As such, the court found that the “inescapable consequence of this analysis” was that the applicant was legally a failed asylum seeker, despite the fact that he had exercised his right to make further submissions.

Turning to the grounds for judicial review, the court first considered the claim that the impugned decision was ultra vires. Here, the court stated that it was “apparent that only asylum seekers are eligible for an ARC, not failed asylum seekers. Unless and until the extant further submissions are treated as a fresh claim, the applicant remains a failed asylum seeker and therefore cannot avail of the benefits of an ARC.”

Next, the court considered the claim that the policy amounted to a fetter on discretion. In assessing this, the judge emphasised that it must first be established that the decision-maker enjoyed a discretion in law.

When read together, paragraphs 353 and 359 of the Immigration Rules conferred no discretion on the SSHD to issue an ARC to a failed asylum seeker where their further submissions had not been accepted as a fresh claim.

Equally, there was no actual exercise of discretion in relation to applications for ARCs by asylum seekers, as they have an entitlement to an ARC as a matter of right.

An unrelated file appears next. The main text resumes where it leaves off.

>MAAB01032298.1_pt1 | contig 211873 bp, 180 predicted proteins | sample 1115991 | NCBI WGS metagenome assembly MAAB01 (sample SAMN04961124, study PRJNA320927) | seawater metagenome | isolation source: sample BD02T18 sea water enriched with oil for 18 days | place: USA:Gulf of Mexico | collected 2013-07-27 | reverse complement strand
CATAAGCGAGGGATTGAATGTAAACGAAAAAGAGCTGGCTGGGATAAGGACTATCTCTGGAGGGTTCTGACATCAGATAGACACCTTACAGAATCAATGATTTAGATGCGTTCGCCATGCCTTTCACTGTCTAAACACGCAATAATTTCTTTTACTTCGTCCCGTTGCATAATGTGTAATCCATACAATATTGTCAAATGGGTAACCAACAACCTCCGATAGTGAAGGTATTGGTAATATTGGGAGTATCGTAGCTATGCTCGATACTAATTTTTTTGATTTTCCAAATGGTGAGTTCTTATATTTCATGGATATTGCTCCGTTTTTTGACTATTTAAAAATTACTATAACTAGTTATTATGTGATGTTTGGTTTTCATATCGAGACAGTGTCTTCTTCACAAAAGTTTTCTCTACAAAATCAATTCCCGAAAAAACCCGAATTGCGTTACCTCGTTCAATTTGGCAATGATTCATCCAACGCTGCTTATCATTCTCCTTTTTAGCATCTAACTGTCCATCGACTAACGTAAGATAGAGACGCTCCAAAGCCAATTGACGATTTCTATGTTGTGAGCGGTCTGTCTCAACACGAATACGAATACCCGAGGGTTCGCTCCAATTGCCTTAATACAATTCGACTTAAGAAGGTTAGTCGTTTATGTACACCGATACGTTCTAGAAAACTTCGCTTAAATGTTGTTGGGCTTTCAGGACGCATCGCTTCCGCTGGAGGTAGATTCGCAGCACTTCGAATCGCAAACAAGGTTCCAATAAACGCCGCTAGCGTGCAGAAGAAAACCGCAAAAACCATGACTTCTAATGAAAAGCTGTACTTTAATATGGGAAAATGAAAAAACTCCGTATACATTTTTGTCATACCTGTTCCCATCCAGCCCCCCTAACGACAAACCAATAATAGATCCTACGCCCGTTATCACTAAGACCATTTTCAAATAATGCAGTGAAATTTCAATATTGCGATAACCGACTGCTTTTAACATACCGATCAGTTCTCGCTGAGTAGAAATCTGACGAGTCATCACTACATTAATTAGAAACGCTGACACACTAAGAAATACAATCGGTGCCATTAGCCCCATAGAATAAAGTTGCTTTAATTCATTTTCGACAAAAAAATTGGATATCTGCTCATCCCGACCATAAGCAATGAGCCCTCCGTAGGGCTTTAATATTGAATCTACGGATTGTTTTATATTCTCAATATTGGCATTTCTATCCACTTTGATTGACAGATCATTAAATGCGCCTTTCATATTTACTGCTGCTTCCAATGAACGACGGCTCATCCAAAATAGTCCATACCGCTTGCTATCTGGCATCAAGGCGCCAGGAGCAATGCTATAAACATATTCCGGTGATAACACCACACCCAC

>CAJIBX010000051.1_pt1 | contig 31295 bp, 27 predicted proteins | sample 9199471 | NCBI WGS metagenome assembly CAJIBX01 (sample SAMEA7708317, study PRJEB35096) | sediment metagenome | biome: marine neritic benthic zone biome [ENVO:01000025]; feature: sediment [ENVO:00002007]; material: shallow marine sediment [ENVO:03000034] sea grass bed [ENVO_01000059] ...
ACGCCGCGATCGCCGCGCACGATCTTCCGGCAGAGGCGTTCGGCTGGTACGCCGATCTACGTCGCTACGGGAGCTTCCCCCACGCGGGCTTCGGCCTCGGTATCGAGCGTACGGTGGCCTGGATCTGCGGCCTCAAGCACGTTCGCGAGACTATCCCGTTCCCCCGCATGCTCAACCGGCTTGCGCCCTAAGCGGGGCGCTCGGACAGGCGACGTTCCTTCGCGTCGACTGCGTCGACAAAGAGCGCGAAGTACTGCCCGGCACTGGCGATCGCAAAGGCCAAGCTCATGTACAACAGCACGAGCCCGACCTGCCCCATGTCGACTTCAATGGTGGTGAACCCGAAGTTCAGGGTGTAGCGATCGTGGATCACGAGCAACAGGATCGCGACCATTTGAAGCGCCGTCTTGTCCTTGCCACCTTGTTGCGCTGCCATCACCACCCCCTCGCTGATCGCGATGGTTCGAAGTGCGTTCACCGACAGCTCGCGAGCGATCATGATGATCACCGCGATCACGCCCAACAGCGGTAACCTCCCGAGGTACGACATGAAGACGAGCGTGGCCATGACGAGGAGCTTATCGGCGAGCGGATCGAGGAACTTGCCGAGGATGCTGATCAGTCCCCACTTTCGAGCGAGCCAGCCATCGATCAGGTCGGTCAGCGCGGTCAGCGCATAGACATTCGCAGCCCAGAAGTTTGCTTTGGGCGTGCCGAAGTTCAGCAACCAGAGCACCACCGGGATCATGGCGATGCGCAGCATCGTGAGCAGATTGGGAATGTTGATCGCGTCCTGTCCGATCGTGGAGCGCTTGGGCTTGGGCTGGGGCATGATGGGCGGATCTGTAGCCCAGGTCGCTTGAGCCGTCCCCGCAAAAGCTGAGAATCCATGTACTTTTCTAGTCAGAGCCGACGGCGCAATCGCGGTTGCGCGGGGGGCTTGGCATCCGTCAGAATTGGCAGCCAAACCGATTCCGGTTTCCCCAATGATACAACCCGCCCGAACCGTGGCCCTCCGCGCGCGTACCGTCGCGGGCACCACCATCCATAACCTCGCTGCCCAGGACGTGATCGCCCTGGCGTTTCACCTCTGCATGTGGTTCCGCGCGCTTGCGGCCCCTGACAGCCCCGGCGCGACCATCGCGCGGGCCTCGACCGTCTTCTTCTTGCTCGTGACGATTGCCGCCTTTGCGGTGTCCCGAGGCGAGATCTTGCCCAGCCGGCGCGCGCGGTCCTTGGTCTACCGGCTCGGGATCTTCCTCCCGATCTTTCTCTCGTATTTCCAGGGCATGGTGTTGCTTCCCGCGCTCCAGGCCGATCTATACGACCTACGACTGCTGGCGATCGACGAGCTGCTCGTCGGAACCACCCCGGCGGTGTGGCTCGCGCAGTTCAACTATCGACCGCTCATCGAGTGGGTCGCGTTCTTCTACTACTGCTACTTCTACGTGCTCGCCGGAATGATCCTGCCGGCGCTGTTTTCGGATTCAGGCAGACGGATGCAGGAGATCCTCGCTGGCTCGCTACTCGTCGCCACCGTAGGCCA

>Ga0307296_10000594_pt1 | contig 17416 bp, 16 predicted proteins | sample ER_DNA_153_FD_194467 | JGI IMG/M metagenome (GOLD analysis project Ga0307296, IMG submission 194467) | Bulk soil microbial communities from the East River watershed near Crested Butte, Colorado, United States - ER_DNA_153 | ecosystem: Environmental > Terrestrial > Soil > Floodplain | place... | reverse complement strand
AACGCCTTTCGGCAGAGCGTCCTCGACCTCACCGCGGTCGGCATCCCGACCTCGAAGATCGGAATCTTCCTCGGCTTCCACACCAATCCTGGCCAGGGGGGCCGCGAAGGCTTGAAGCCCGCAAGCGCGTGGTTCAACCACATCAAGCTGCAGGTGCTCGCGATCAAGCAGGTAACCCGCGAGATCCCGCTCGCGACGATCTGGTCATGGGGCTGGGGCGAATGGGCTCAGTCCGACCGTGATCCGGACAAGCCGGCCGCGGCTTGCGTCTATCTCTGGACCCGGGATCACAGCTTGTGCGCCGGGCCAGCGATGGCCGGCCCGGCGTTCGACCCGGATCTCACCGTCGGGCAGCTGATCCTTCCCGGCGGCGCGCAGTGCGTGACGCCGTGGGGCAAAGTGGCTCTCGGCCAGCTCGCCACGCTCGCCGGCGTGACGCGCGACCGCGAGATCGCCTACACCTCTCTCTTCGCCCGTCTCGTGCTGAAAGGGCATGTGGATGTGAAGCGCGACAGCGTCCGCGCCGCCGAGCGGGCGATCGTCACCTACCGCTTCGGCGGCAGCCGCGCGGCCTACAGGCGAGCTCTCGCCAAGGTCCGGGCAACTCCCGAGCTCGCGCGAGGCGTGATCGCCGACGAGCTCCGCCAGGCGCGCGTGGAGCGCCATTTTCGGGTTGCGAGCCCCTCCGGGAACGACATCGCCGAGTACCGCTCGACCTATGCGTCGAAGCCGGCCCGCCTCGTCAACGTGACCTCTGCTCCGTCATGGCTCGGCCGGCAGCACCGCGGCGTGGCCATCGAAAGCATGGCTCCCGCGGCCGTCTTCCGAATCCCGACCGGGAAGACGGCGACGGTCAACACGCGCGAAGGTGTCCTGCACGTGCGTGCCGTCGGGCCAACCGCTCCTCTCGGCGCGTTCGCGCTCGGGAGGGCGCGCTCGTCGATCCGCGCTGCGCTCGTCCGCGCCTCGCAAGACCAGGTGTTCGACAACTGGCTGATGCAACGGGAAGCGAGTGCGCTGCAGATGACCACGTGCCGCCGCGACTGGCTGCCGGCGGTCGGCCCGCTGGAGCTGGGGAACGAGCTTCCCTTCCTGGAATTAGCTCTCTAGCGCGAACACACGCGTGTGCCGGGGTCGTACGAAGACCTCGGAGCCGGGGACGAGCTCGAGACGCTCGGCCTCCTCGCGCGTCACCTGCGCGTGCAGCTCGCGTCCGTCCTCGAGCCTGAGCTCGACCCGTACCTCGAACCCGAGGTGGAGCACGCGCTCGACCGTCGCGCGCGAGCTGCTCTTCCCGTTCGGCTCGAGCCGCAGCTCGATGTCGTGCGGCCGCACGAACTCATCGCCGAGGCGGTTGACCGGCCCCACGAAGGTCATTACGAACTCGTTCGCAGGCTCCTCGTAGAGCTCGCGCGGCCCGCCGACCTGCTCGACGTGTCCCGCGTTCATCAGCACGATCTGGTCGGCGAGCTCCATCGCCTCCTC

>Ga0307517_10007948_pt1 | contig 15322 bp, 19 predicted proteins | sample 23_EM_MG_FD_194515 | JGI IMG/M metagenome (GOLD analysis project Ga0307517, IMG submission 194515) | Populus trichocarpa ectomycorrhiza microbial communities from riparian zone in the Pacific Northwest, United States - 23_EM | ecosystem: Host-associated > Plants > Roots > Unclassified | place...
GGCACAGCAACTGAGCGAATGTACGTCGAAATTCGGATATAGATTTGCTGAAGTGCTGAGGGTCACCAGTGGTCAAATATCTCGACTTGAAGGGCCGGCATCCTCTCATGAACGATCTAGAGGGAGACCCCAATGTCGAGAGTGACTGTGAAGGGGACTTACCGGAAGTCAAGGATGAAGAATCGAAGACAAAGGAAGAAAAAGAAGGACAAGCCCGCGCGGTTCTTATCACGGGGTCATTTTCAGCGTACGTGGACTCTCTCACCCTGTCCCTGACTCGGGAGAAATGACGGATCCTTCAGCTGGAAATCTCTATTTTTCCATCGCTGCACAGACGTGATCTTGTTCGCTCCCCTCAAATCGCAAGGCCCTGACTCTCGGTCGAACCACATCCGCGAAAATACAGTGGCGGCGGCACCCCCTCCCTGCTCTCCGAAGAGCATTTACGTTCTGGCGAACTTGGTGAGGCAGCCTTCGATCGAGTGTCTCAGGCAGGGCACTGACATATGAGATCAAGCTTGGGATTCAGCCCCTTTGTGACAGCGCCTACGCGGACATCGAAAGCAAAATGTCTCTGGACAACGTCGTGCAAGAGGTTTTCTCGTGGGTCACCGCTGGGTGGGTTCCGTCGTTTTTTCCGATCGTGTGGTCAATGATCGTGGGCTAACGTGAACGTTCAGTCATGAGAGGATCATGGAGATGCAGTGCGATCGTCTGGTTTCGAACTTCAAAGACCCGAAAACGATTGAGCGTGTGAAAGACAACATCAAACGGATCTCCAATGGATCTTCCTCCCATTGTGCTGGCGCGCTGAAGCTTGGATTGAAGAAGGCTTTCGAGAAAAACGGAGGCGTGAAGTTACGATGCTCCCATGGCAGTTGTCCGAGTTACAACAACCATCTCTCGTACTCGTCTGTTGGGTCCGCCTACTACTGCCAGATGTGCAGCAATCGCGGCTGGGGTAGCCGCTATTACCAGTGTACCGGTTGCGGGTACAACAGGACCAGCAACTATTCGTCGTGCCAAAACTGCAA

Finally, the court considered the applicant’s claims regarding a breach of his ECHR rights. He stated that, without the benefit of an ARC, he could not access further education, and was refused entry into a course of study at Belfast Metropolitan College, because he had no form of identification.

He also complained that he could not register with a GP or dentist, and claimed that these issues contributed to harming his mental wellbeing. As such, he argued that the refusal to issue an ARC disproportionately interfered with his right to private and family life.

However, the court rejected these arguments. It noted that an ARC is not required for the purpose of registering with a GP or a dentist, nor is it necessary in order to enrol in education. Here, the applicant’s inability to enrol in this particular course appeared to be a result of a policy adopted by the educational institution.

As such, it could not be said that the decision to refuse the ARC gave rise to a breach of the applicant’s right to family and private life.


For these reasons, the applicant’s challenge to both the instant decision and the adopted policy failed, and the judge dismissed the application for judicial review.

The court emphasised that Parliament consciously created different schemes of support for individuals based on their asylum status, and noted that these differences have been upheld as being legitimate and compatible with ECHR rights.

The court found that the failure to provide ARCs to failed asylum seekers had a much less significant impact than the different schemes of support. Here, the judge found that although there would be a difference in treatment between the applicant and an asylum seeker who successfully applied for and obtained an ARC, such differential treatment would be justified.